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Agonistic Liberalism

  • John Gray (a1)

In all of its varieties, traditional liberalism is a universalist political theory. Its content is a set of principles which prescribe the best regime, the ideally best institutions, for all mankind. It may be acknowledged — as it is, by a proto-liberal such as Spinoza — that the best regime can be attained only rarely, and cannot be expected to endure for long; and that the forms its central institutions will assume in different historical and cultural milieux may vary significantly. It will then be accepted that the liberal regime's role in political thought is as a regulative ideal, which political practice can hope only to approximate, subject to all the vagaries and exigencies of circumstance. Nonetheless, the content of traditional liberalism is a system of principles which function as universal norms for the critical appraisal of human institutions. In this regard, traditional liberalism — the liberalism of Locke and Kant, for example — represents a continuation of classical political rationalism, as it is found in Aristotle and Aquinas, where it also issues in principles having the attribute of universality, in that they apply ideally to all human beings.

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1 Hampshire, Stuart, “Justice Is Strife,” Proceedings and Addresses of the American Philosophical Assoaation, vol. 65, no. 3 (11 1991), pp. 2425.

2 There have, of course, been positivist exponents of the Enlightenment project who were in no sense liberals; it was against the greatest of these that John Stuart Mill directed his brilliant and unjustly neglected polemic August Comte and Positivism. I ignore these positivist followers of the Enlightenment project because their form of thought is atavistic and politically irrelevant. For the same reason, I pass over Marxist versions of the Enlightenment project.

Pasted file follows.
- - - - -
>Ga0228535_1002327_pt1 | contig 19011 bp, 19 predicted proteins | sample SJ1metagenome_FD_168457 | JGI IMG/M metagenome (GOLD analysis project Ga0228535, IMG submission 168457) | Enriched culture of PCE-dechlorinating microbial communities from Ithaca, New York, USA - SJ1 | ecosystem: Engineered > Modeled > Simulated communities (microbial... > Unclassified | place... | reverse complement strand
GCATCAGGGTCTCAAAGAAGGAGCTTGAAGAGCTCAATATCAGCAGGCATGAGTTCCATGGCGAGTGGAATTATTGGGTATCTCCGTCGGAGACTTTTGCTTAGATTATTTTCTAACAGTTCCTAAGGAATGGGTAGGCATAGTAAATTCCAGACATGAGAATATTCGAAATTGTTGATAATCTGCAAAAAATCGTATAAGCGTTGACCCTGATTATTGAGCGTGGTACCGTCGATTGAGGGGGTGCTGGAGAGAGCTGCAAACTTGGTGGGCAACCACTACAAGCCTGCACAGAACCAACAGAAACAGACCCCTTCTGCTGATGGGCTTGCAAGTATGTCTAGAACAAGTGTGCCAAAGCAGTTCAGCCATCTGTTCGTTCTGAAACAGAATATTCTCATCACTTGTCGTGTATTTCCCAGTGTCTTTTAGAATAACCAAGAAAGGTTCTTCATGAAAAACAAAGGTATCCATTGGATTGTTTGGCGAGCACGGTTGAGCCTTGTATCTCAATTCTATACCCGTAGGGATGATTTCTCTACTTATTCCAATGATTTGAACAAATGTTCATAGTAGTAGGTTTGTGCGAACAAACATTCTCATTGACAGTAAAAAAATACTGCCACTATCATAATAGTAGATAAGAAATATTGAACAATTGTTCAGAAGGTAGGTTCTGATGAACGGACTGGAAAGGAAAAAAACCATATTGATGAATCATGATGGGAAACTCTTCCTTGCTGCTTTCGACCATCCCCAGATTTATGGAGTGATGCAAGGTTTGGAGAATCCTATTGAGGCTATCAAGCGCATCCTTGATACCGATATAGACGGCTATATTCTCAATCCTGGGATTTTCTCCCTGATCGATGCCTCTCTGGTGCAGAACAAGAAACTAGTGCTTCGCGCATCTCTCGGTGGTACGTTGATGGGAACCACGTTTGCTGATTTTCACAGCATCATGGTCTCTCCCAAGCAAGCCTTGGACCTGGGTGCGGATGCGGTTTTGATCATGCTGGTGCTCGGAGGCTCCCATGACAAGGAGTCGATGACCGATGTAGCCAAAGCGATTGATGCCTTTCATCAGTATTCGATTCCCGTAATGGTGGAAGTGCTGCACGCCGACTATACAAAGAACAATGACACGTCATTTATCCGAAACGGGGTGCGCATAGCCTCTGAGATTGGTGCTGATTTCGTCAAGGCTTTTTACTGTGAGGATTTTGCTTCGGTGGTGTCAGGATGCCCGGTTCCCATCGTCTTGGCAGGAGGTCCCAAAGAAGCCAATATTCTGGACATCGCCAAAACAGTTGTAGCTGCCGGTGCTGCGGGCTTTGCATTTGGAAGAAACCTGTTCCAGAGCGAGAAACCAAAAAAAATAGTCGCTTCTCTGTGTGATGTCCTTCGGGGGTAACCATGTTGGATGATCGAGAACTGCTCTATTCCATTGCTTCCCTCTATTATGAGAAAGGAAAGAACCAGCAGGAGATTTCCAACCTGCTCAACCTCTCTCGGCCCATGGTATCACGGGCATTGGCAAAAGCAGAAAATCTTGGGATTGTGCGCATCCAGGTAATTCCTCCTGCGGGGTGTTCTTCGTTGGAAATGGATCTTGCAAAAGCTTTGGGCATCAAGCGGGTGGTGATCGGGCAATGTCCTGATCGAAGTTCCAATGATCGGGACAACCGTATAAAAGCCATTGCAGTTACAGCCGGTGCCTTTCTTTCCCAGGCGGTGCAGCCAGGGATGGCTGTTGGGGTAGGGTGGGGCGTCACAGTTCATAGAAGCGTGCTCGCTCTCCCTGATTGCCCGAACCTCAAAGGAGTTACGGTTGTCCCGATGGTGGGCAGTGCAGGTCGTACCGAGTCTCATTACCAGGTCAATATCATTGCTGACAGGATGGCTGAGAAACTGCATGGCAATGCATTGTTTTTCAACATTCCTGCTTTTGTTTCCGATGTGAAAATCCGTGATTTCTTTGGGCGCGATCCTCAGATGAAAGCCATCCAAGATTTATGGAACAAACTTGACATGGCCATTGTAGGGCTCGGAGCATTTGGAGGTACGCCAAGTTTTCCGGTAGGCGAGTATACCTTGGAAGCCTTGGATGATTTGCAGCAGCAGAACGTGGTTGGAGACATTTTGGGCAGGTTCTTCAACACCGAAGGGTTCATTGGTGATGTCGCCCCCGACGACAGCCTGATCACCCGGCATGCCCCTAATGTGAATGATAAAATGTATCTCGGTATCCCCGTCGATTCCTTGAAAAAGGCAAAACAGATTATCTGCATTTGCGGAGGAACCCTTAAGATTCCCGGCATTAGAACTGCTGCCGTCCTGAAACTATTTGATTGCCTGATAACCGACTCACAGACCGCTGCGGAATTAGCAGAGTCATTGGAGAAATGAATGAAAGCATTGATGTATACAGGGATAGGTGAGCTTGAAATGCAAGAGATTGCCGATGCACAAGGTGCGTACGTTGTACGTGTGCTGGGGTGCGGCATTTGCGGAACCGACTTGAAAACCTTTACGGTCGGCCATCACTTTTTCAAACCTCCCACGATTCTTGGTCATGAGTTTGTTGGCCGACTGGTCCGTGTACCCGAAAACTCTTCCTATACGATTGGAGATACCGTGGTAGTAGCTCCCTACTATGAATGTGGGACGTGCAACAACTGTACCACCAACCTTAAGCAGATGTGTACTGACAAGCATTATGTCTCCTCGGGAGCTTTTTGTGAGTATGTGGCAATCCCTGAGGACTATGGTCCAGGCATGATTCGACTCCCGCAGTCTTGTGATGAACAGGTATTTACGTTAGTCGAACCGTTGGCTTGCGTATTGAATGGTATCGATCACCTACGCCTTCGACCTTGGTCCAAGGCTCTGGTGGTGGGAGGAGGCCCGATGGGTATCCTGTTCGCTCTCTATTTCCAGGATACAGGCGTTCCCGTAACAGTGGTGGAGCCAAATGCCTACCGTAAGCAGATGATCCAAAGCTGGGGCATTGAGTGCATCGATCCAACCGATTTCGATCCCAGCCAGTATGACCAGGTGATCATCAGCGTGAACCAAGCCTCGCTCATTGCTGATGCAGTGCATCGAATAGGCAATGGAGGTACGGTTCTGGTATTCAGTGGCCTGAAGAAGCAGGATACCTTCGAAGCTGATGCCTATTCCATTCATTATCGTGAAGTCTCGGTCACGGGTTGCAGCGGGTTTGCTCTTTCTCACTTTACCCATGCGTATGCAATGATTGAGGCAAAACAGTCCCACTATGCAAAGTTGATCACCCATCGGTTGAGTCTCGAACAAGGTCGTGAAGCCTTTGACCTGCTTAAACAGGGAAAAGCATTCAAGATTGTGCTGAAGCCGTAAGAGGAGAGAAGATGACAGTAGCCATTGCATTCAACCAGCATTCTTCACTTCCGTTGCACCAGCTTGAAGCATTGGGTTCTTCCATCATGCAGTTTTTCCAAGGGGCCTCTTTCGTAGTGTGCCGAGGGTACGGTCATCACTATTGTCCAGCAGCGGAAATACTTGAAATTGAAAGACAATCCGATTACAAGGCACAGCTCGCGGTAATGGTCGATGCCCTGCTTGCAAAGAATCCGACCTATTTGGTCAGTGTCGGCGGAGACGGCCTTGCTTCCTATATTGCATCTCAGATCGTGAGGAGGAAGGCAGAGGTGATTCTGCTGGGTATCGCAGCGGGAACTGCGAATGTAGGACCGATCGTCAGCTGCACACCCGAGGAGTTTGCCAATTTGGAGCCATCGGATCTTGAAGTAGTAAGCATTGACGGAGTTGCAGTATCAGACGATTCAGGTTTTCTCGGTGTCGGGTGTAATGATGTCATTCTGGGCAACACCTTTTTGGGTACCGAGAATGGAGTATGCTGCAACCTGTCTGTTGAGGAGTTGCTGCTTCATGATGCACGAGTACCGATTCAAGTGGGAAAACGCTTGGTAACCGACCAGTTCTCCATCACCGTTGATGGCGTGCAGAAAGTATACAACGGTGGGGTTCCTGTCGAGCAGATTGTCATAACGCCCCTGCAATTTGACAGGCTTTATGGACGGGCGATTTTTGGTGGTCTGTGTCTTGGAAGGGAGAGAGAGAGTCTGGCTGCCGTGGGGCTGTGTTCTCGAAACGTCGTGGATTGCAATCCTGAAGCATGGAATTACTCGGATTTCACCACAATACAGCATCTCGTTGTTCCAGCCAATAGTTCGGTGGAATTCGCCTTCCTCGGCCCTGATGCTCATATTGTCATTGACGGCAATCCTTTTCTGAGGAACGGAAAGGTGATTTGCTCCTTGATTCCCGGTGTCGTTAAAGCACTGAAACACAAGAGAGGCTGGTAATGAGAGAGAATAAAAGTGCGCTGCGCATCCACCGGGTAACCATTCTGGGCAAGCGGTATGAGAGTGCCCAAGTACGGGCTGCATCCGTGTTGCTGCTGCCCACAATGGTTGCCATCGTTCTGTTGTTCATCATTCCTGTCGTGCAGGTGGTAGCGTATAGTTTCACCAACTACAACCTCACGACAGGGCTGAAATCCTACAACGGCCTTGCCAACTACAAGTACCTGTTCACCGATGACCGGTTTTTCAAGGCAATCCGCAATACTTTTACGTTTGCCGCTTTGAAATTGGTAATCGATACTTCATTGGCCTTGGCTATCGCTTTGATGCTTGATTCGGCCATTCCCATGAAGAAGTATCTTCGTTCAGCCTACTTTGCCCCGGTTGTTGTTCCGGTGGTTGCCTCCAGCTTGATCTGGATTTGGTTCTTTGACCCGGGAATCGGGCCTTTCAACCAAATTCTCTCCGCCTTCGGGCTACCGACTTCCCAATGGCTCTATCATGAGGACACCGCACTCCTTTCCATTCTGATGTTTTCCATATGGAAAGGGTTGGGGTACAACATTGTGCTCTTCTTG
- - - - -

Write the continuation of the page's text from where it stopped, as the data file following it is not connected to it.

3 See my Liberalisms: Essays in Political Philosophy (London and New York: Routledge, 1989), ch. 10, pp. 231–33. Rawls summarizes his later views in his book Political Liberalism (New York: Columbia University Press, 1993).

4 I refer, of course, to the thought of Michael Oakeshott. For a provisional assessment of Oakeshott's thought, in which its debts to a formalist and legalist tradition of liberalism are judged to be its principal weaknesses, see my Post-Liberalism (London and New York: Routledge, 1993), ch. 4.

5 See my essay “Berlin's Agonistic Liberalism,” in my Post-Liberalism, ch. 6; and my Berlin (London: Fontana Modern Master, Harper Collins, 1995), ch. 6.

6 Raz, Joseph, “Multiculturalism: A Liberal Perspective,” in Recht in een Multiculturele Samenleving, ed. Huls, N. J. H. and Stout, H. D. (Zwolle, The Netherlands: W. E. J. Tjeenk Willink, 1993).

7 Raz, Joseph, The Morality of Freedom (Oxford: Oxford University Press, 1986), ch. 13.1 have considered the idea myself in my Post-Liberalism, ch. 20.

8 Raz, , The Morality of Freedom, p. 325.